September 9, 2019
Thomas Mueller to present Anatomy and Physiology Seminar
Thomas Mueller, assistant professor of research in the Division of Biology, is the featured speaker for the Sept. 10 Anatomy and Physiology Seminar. He will present "Amygdala Circuits of Emotion and Cognition in Zebrafish – A Neural Systems Approach" at 4 p.m. in 407 Trotter Hall.
Mueller specializes on the functional organization, evolution, and development of the zebrafish brain. In his graduate studies from 1999 to 2003, he showed how gene expression patterns in larval zebrafish relate to developmental processes and explain otherwise hidden evolutionary relationships to mammals. Later, he published these findings in the "Atlas of the Early Developing Zebrafish Brain" with Mario Wullimann, Elsevier, 2005, 2nd edition 2016, which became the standard anatomical resource in the field.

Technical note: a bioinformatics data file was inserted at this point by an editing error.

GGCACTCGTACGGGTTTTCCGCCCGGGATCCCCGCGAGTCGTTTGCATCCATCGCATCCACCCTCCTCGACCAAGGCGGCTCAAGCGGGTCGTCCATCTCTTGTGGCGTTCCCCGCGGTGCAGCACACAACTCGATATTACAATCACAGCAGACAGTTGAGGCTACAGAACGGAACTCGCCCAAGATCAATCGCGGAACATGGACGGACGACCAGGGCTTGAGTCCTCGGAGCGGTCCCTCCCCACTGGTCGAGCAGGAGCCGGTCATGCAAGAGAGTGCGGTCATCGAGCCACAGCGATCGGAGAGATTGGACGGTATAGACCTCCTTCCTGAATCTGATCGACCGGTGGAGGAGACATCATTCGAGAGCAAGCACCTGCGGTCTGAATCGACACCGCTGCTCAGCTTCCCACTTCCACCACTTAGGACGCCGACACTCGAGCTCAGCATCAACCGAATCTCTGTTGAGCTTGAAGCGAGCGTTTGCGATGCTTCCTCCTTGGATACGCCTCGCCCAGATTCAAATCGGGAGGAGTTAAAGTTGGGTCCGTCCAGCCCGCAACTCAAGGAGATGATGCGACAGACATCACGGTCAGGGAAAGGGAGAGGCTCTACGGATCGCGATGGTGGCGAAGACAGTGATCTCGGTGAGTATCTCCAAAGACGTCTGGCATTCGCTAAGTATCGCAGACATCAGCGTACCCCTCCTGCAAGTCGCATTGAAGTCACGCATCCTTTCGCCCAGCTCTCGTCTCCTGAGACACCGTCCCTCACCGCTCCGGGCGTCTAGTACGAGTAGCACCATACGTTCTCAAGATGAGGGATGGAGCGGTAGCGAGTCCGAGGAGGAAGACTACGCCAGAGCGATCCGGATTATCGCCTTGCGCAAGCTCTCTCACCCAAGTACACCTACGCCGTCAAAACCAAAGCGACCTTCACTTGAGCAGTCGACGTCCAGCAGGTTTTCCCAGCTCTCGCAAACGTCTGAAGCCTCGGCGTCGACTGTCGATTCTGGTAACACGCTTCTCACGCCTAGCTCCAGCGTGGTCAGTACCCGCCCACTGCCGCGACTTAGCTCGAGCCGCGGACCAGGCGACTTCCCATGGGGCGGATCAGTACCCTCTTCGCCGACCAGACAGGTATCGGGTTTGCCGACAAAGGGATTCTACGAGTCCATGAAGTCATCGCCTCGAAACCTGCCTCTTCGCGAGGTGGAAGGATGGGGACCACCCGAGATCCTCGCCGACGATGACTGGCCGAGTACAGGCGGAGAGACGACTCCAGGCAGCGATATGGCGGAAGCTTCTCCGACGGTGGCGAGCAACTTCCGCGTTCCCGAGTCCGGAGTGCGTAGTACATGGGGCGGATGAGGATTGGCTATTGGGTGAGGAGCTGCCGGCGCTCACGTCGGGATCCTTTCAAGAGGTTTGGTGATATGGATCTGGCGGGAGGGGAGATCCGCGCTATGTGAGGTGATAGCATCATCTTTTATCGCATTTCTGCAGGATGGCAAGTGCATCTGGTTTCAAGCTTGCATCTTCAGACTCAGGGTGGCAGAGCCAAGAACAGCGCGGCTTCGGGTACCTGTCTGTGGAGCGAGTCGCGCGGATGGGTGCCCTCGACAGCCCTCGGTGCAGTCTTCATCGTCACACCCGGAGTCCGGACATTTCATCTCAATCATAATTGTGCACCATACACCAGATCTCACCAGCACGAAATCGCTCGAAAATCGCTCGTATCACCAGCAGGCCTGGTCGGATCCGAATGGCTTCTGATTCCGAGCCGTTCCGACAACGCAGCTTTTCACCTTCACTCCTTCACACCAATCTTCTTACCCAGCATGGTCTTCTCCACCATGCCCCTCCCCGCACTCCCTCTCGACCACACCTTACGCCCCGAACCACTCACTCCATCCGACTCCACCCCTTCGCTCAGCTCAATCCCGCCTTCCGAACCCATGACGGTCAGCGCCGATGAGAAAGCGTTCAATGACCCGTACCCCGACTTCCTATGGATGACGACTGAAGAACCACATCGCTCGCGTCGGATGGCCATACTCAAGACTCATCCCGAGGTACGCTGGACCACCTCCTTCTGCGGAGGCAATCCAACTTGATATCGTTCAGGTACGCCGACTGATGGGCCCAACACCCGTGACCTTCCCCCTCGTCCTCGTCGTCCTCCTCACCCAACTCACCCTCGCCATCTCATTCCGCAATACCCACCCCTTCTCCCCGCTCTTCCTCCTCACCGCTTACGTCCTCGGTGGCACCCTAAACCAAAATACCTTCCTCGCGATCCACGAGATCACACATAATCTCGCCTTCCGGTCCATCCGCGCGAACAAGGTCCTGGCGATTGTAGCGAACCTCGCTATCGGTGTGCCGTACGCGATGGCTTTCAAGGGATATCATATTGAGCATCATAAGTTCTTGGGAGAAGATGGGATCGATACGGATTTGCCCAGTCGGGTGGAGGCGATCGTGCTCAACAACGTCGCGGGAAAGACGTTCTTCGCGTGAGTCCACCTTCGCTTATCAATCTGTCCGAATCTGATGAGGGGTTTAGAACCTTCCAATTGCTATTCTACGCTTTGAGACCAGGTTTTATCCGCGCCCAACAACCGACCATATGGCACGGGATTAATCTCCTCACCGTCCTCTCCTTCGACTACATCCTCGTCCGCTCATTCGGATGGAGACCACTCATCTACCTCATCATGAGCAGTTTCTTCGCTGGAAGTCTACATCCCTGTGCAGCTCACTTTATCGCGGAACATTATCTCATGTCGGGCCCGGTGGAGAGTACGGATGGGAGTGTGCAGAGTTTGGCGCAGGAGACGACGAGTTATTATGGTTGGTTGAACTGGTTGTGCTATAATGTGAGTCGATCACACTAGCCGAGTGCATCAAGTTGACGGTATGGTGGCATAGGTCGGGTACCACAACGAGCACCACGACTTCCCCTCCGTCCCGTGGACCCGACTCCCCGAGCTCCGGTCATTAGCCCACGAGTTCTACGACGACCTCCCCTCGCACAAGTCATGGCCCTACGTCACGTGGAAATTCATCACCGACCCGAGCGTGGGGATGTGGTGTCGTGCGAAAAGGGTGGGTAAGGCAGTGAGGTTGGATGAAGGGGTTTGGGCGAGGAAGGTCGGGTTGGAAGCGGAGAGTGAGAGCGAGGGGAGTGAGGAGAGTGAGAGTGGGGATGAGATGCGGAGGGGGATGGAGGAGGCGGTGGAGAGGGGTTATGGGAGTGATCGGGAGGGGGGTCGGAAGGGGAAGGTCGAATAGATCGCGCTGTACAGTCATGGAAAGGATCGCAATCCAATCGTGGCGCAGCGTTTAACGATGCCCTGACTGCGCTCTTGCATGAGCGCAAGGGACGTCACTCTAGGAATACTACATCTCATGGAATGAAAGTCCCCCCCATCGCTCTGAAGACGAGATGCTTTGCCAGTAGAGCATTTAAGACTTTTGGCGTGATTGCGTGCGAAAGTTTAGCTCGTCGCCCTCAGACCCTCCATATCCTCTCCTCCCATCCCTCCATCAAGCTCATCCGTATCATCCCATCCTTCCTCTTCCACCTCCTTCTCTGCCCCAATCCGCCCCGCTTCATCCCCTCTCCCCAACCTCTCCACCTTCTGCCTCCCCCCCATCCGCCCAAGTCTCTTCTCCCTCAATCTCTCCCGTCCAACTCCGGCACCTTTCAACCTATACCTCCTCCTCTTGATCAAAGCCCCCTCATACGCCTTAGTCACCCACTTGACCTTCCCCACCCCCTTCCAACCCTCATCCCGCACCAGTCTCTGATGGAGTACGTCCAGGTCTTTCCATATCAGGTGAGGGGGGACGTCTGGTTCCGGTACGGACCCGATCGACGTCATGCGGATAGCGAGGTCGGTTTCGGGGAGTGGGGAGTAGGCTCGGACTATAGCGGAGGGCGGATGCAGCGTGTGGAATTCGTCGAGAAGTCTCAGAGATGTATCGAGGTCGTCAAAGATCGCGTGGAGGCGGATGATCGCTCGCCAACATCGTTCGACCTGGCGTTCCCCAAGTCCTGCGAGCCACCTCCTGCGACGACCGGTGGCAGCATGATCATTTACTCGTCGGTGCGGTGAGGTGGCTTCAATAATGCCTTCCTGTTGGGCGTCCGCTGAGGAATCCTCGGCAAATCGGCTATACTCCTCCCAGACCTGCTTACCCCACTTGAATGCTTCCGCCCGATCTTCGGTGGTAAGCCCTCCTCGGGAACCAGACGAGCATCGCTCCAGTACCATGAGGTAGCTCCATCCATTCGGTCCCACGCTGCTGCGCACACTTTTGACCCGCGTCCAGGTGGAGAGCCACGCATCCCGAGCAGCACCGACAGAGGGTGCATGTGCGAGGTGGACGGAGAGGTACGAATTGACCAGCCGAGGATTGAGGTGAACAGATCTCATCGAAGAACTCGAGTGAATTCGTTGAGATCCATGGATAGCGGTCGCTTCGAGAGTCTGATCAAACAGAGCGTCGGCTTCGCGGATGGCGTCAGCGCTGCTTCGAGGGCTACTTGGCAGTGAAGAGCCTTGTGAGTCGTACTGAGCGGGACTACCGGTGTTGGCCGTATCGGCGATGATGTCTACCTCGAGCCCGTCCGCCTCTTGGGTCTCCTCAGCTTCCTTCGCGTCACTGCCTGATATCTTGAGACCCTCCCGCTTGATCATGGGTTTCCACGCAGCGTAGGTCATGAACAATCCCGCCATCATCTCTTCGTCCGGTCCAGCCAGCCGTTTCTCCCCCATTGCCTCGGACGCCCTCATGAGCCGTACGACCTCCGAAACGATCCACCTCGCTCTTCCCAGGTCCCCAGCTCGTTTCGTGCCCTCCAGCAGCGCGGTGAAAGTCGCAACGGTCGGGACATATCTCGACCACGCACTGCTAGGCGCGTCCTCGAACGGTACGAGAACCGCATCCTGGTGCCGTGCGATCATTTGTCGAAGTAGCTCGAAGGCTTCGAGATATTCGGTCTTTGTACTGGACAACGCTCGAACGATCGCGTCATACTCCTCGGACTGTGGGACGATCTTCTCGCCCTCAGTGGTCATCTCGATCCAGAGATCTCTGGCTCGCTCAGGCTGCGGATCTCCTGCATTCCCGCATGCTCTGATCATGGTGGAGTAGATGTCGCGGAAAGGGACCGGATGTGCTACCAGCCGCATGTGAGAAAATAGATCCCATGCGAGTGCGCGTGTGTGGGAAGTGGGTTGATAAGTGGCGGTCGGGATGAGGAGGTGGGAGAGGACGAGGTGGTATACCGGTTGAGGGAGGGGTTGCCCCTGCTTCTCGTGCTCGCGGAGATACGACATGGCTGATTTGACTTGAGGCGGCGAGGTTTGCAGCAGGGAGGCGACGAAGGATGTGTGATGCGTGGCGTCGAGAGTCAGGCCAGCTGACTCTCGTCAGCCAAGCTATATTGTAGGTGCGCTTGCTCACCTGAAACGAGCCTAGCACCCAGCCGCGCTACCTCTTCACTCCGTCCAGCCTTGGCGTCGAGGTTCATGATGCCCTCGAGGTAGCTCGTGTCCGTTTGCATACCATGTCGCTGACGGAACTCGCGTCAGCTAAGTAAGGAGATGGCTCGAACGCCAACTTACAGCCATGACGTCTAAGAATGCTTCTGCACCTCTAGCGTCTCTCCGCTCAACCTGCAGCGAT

Between 2003 and 2010, Mueller studied how developmental processes shape the functional organization of the mature brain in zebrafish. In his postdoctoral studies, both at the Centre de la Recherche Scientifique in Gif-sur-Yvette, France and at the University of California, San Francisco where he and his co-workers discovered novel developmental constraints of the zebrafish forebrain. From 2010 to 2013, he focused on the chemoarchitectonic organization of the mature zebrafish emotional brain at the University of Freiburg in Germany.
At K-State, Mueller applies multiple imaging approaches to further dissect amygdala circuits controlling emotion and cognition. His works uniquely integrate behavioral and developmental studies with imaging projects of mature and histologically differentiated brain structures to ultimately understand brain function.